Just how, exactly, will Windows work on dual-screen PCs like Microsoft’s Surface concept? With Windows 10X, a new variant of the OS that’s designed for machines with two displays. This isn’t like Windows 10S, Microsoft’s ill-fated and restrictive variant for the Surface Laptop (which has since become far more relaxed). Instead, 10X is more like a rethinking of the OS — it’ll be smarter about how you move apps across dual displays, and it’ll be much more efficient with system resources. Exactly what you’ll need to conserve battery life when you’re running a thin machine with two displays.
Take a look at Windows 10X. #MicrosoftEvent @windows @carmenzlateff pic.twitter.com/8FsIspI5ld
Microsoft’s dual-screen Surface, naturally, will be the Windows 10X flagship — but it’ll have some company from Dell, HP, Lenovo and ASUS. They’ll all have multi-display PCs of their own coming during the 2020 holiday season. ASUS showed off its Project Precog concept last year; Lenovo has said its next Yoga Book will feature two screens; and I’ve also seen Dell’s prototype devices during a closed door demo at Computex. If the ZenBook Pro Duo didn’t make this clear already, dual-screen PCs are real, and they’re coming.
“We are designing dual-screen PCs to be productivity enabling experiences,” Glen Robson, Dell’s CTO of Client Solutions, said in a blog post. “Users will be able to complete multiple tasks more efficiently and seamlessly. For example, artists and architects will be able to create on one screen, while referencing photographs on another. You’ll be able to take notes on one screen, while the other shows the slides on a video call; or use one for composing an email, while another shows the spreadsheets you’re pulling data from.”
As Microsoft describes it, Windows 10X is a more modularized version of the OS, which gives the company much more control over how it performs. For example, the subsystem for Win32 apps, which is always running on Windows 10 PCs, doesn’t start up in 10X until you launch an older Win32 program. While it’s unclear what sort of resources that’ll save in the long run, every little bit helps when you’re running two screens. (Those Win32 apps also need to be from trusted or verifiable sources to run, which might cause some issues with more esoteric software. We’re hearing that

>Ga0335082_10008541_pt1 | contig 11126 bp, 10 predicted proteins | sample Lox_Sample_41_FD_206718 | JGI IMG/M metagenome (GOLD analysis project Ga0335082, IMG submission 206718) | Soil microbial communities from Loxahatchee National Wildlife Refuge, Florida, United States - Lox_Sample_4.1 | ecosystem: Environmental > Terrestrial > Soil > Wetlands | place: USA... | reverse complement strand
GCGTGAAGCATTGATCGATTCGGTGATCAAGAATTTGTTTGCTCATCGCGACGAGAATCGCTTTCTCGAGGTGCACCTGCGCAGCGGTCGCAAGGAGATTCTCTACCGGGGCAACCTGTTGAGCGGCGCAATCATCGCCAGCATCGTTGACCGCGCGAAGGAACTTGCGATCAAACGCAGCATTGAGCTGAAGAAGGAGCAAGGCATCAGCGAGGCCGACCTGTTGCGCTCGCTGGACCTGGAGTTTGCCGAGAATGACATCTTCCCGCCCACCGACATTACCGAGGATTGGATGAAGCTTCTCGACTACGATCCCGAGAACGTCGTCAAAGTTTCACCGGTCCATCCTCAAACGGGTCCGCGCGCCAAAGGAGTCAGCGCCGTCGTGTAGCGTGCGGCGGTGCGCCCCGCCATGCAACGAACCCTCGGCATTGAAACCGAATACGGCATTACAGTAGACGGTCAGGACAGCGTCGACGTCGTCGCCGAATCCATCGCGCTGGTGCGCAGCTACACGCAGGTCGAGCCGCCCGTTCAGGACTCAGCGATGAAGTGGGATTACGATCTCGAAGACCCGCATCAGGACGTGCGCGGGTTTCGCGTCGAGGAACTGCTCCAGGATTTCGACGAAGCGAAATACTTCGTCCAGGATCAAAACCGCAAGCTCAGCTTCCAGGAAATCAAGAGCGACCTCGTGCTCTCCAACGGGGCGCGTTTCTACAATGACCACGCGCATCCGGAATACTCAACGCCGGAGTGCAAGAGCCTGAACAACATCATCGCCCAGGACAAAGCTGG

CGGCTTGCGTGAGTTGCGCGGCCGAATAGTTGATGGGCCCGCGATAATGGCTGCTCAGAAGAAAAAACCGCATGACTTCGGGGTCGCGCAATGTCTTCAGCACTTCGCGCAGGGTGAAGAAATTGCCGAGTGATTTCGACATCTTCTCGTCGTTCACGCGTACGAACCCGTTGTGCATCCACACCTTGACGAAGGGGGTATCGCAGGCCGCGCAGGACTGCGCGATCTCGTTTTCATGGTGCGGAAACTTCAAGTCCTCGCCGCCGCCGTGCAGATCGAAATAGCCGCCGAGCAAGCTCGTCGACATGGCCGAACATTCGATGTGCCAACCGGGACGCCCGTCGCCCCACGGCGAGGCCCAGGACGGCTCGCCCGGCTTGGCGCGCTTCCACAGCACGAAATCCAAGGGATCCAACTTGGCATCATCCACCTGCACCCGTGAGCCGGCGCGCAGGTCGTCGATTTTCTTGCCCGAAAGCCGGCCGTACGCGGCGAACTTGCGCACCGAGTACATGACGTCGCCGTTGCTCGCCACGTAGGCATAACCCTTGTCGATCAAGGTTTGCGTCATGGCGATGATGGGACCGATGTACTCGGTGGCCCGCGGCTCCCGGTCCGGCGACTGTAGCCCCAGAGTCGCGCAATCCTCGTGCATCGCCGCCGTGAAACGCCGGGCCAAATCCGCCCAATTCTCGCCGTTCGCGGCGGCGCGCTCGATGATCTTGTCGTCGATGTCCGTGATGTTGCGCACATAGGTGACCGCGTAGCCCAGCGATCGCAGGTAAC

most software you find on major download sites should be fine, but this limitation could hinder tinkerers.)
You can also expect to see a more touch friendly Start menu in Windows 10X. That’s something Microsoft sort of attempted with the Windows 8 Start screen, but that implementation was widely detested, essentially forcing the company to bring back a more traditional menu in Windows 10. The 10X Start menu is more of a finger-friendly evolution on the current version. It’s not just a long list next to a few icons. The new Start menu will also shift seamlessly across both screens, which should avoid the problem you see on dual-monitor systems, where it usually lives awkwardly on one screen.
Of course, there are still plenty of reasons to be skeptical about dual-screen PCs. We’ve gotten used to virtual keyboards on phones, but they’ll never be a genuine replacement for traditional keyboards. What good will a device with two screens be if it’s a pain to type on? I suppose there’s always room for accessories. And maybe when we’re living in a future like the film Her, where our voices can handle all of our input needs, we’ll look think of keyboards as being as archaic as the abacus. But that world sure seems a long way off.
We’re hearing that Windows 10X is also being built with a variety of dual-screen device sizes in mind. So while first product, the Surface Neo, looks like Microsoft’s long-lost Courier concept, we might larger devices road. As someone who’s long pined for that device, it’s heartening to see the pieces finally fall in place for the dual-screen PC era.
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Author: Devindra Hardawar